By Alleen Brown
By Maggie LaMaack
By CP Staff
By Jesse Marx
By Jesse Marx
By Maggie LaMaack
By Jake Rossen
More than most, Tucci understands the power of restraint—but he can cut loose as needed, too. This summer he was a gas as the adoring, much shorter husband of Meryl Streep's gigantic Julia Child in Julie and Julia, the kind of male helpmeet so rare in Hollywood movies, who takes genuine pleasure in her successes, sticks around through the failures, and is willing to follow her to the ends of the earth if that would keep her happy. Enjoying themselves without reserve, Tucci and Streep come off as the improbable, utterly adorable couple of the year.
Ella Taylor is a Los Angeles-based critic who writes for NPR.org, Village Voice Media, Elle magazine, and other publications. She is a frequent contributor to City Pages.
By Kerri Miller
Yeah, yeah, I know: Stephen King needs more gushy praise like Tom Petters needs more whistleblowers. The guy's a bazillionaire with enough clout to frighten off even the best editor. His latest novel, Under the Dome, is 1,072 pages! Need I say more?
But King surprised me when he came to the Fitzgerald Theater to be interviewed for the Talking Volumes author series in November.
First, I thought he'd be creepy. Not hair-on-the-palms-of-his-hands creepy, just off somehow—too accustomed to living in the half-gloom of his aberrant imagination. He wasn't. In the green room before the show he munched on a big slab of berry tart while we talked about dogs and books and where he'd go for a late supper. Compare that with James Ellroy, who confessed to me before the show that he does little else in his life but write and make love.
I had also expected King to exhibit a certain kind of been there, done that ennui. After all, he's one of the few authors in the world who can tell the publishers to stuff it when they start making noises about a book tour. Yet he told me backstage that he was grateful that we had "gone to all this trouble." Did he really not know that we could have sold out the Fitz three times over? People flew in from Kansas and Toronto for that show.
But most of all, I didn't think he'd be so much fun. Offstage, he dished some pretty interesting dirt on the publishing biz and certain authors (enough said about that). Onstage, he let me gently mock him when he told the story of running out to buy his wife the romantic gift of a hair dryer to celebrate the sale of his first novel. And when the conversation turned to music, he lit up, revealing that when he retreats to his writing shack in the woods each day, he gets in the mood by blasting the daylights out of Judas Priest and Metallica.
Sinister clowns and nightmarish ghosts aside, that's a guy you gotta love.
Kerri Miller is the host of Mid-Morning on MPR from 9 to 11 a.m. and of Talking Volumes. The next Talking Volumes show is in May with Monica Ali.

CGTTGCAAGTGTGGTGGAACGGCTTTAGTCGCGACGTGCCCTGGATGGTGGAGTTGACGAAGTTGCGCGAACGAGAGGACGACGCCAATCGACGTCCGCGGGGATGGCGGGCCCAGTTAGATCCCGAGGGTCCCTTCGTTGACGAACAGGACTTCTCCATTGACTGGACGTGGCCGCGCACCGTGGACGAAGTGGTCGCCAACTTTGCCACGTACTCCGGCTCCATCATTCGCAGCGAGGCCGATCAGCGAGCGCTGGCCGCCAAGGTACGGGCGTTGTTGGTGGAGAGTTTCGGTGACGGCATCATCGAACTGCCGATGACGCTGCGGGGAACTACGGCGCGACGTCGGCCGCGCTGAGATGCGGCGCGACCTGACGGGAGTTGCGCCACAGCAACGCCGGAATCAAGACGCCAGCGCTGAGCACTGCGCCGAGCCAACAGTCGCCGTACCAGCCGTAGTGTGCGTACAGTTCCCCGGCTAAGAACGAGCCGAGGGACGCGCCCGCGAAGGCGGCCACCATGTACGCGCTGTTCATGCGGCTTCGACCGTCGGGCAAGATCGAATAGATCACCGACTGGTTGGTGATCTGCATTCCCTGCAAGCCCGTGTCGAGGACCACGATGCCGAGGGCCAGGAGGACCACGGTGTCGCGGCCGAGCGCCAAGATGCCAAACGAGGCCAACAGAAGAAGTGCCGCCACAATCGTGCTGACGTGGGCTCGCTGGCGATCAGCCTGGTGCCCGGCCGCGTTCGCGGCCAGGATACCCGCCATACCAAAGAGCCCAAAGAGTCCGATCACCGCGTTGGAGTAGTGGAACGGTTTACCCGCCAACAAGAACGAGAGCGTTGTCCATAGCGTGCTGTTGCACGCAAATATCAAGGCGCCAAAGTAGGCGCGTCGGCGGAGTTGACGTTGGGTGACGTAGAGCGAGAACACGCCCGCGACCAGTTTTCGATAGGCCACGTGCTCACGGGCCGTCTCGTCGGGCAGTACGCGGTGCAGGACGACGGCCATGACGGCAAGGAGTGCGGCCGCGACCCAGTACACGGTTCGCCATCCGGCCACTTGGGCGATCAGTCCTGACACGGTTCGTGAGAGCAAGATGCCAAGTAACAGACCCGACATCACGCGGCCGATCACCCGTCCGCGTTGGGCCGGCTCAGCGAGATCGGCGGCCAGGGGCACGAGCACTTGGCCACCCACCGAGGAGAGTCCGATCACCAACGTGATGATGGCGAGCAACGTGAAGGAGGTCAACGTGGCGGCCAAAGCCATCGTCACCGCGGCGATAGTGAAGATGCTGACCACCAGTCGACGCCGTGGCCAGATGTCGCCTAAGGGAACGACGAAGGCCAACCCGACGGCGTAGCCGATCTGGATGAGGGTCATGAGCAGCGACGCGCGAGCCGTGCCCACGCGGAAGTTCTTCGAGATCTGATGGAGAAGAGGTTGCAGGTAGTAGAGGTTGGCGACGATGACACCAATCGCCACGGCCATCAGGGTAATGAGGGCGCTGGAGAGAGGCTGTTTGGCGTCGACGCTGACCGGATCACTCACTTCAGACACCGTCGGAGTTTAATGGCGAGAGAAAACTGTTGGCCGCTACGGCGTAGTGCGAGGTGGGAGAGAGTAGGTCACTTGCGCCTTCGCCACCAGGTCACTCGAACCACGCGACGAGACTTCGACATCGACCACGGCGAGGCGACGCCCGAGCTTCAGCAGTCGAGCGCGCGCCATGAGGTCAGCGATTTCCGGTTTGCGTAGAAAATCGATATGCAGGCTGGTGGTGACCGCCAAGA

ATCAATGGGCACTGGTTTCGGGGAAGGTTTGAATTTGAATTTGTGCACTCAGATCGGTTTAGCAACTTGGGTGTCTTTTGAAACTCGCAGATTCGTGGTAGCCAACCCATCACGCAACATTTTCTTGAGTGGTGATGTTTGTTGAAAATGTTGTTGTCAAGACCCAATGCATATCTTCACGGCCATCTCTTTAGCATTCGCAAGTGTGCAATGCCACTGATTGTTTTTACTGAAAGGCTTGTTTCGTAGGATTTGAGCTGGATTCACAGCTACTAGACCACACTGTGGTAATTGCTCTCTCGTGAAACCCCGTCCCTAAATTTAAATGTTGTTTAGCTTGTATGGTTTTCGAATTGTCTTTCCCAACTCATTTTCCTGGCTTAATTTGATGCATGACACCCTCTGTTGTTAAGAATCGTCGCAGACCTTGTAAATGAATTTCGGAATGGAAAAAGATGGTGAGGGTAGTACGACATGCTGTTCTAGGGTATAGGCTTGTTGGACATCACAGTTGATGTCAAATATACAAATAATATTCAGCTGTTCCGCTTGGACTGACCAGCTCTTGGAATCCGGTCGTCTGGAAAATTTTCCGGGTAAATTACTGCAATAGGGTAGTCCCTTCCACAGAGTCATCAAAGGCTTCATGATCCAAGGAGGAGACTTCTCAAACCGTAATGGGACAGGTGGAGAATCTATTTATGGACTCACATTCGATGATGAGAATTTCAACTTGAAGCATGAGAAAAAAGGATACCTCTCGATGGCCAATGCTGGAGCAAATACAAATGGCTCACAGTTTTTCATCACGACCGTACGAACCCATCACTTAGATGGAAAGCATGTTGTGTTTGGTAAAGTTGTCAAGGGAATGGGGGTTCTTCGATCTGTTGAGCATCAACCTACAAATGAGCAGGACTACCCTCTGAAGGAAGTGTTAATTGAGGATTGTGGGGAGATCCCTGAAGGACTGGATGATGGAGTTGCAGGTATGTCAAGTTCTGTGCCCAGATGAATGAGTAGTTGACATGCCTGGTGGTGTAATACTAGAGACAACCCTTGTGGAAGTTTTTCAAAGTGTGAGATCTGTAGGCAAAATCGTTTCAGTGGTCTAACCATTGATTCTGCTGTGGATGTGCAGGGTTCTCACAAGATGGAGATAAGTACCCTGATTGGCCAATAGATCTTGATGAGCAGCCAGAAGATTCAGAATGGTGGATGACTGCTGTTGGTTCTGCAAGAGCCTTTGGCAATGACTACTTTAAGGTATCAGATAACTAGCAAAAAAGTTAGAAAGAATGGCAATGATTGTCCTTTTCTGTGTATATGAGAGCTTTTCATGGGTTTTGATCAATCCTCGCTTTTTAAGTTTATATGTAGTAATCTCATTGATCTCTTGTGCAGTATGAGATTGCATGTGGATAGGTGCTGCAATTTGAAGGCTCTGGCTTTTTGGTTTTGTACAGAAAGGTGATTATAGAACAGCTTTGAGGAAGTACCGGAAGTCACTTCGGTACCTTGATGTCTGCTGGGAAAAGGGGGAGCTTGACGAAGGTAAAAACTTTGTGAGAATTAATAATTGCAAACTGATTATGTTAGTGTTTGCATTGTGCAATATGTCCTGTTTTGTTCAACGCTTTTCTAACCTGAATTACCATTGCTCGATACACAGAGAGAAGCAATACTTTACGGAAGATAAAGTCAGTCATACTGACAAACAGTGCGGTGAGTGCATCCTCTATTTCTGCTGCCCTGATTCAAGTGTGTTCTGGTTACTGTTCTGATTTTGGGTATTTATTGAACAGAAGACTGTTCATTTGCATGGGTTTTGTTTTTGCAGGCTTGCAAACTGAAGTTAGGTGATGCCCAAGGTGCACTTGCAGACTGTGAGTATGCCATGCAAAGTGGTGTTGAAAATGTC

By Rod Smith
Unlike a slew of other countries, the U.S. rarely celebrates classical composers hard or long enough to turn them into full-blown celebrities. Our last was Leonard Bernstein. Sure, Phillip Glass's film work is making his music ubiquitous. But how many of the people who know the 72-year-old, minimalist role model from, say, the Watchmen soundtrack could pick him out in a lineup? And how much does Glass care?
His assistant is another matter. Already prime media fodder in New York, Nico Muhly has all the requisite attributes for nationwide household-name status: charm, good looks, an easy way with audiences, killer conducting style, willingness to travel (and to work his perineum off). Whether or not the 28-year-old wunderkind becomes our next Bernstein remains to be seen, but he is already the face of Classical 2.0—no small feat given the field's crowdedness.
Speaking of 2.0, Muhly enjoys a ton of advantages Bernstein never dreamed of. He blogs with perceptiveness and style, tweets like a demon, boasts a massive YouTube presence, and even owns the means of production. His Bedroom Community label, co-founded with frequent collaborator Valgeir Sigurðsson, serves as a vector for much of Muhly's work and for releases by like-minded souls from all over the musical spectrum.
Plus, he's a compelling instrumentalist and utterly fearless composer, willing to try anything from writing a short opera around William Strunk's Elements of Style to working with the likes of Björk, Antony (of Antony and the Johnsons), and Grizzly Bear—who he played with at All Tomorrow's Parties weekend in England days before his Minneapolis debut last April. The crowd at that packed Southern Theater show—featuring Muhly alongside his equally youthful muse and interpreter of choice: viola monster Nadia Sirota—encountered the composer at his energetically laid-back best, using his laptop and MIDI controller as much as the piano, and spontaneously cracking a multitude of jokes. As for our feelings about a classical dude who wears makeup and says "fuck" onstage? In the 21st century? Uh, how could we fucking resist?